Report: Android and iOS devices are fastest-adopted tech in history
In yet another sign that the popularity of the traditional personal computer is waning, Android and iOS worldwide adoption rates are 10 times faster than PC adoption rates were during the 1980s, a recent online report claims.
More interestingly, so-called smart devices may be the most rapidly-adopted technology in history. People are snapping up Android and iOS devices two times faster than they were dialing-up to the Internet during the 1990s and three times faster than current sign-ups for social networking accounts, according to estimates from Flurry, a mobile advertising and analytics firm.
Flurry says smart device adoption is exploding worldwide with 640 million Android and iOS devices active during the month of July, 165 million of which were in the United States. Metrics firm comScore recently said there were 110 million smartphone users in the U.S. during the month of June.
China was in second place during July with 128 million users, according to Flurry, and the company says the world's most populous country could have more active Android and iOS devices than the U.S. as early as the upcoming holiday season.
The idea that people are moving towards mobile devices faster than they did to PCs, while interesting, isn't entirely surprising. When PCs were gaining rapid adoption during the 1980s, the devices were still restricted to a relatively privileged sector of society. The original Macintosh, for example, launched in 1984 with a retail price of $2,495, at a time when the national average wage was just over $16,000.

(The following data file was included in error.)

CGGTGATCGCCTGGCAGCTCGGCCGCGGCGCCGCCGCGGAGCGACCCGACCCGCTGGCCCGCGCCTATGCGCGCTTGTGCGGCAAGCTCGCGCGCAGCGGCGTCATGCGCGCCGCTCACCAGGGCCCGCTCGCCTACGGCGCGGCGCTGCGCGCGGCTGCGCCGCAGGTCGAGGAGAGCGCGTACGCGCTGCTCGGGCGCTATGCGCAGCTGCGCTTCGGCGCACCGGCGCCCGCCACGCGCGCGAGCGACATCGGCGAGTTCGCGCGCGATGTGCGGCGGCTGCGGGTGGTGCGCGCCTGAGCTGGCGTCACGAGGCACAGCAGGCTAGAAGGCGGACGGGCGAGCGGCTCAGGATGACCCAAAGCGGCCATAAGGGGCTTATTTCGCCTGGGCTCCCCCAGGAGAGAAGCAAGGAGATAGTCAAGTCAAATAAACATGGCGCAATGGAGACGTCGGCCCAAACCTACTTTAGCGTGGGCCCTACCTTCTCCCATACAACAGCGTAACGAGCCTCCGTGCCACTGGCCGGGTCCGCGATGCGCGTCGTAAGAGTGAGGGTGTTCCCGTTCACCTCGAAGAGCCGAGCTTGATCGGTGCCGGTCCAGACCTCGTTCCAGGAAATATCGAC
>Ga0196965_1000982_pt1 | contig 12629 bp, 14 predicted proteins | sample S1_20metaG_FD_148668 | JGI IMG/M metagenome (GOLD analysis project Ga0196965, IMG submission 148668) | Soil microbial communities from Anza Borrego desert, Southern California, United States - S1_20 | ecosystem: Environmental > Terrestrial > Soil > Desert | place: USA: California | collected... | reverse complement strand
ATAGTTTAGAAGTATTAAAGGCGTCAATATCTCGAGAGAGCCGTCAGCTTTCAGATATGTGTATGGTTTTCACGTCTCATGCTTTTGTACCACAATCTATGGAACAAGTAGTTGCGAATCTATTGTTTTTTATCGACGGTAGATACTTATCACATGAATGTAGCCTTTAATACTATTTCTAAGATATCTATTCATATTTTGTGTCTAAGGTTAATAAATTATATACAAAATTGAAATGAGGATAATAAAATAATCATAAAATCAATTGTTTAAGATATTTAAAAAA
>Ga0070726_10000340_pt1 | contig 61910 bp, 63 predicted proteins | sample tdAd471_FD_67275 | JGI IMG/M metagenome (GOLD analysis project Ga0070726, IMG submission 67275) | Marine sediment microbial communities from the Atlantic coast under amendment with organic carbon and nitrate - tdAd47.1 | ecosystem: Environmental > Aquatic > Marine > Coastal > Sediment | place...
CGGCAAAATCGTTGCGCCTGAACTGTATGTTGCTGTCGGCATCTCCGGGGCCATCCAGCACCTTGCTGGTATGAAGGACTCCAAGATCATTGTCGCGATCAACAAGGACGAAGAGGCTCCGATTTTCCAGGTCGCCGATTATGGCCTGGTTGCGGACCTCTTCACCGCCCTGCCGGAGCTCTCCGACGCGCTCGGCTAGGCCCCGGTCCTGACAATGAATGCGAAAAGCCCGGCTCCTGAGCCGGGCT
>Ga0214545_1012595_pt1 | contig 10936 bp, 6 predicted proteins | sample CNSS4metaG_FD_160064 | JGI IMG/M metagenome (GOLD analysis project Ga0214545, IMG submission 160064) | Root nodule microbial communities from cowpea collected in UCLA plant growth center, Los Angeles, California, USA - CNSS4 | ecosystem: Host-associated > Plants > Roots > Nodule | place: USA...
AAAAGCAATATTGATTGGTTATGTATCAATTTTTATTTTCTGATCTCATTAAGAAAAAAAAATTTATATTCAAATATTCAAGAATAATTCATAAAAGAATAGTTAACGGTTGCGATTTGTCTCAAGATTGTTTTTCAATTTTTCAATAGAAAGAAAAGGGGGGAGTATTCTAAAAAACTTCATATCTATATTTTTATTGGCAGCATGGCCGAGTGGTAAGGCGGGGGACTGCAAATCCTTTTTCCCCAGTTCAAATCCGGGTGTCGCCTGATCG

Nearly thirty years later, you can pick up a 16GB iPhone (with a two-year service contract) or an 8GB Nexus 7 Wi-Fi tablet for $200. This is at a time when the national average wage is more than 2.5 times what it was in 1984, according to the most recent numbers from the U.S. Social Security Administration. So unlike the PC, Android and iOS devices are open to a much wider demographic in the U.S. and other countries, thanks to lower prices and rising wages.
Beyond the relatively cheap device cost, factors such as the popularity of mobile social networking, location-related services, and the basic desire for most people to own a mobile communication device are helping Android and iOS devices kick the pants off the PC's historical record.
Flurry's estimate is based on data pulled from about 200,000 mobile apps running Flurry's analytics software on more than 640 million devices worldwide. The company claims it is able to reliably detect more than 90 percent of all active Android and iOS devices in the world during any given month.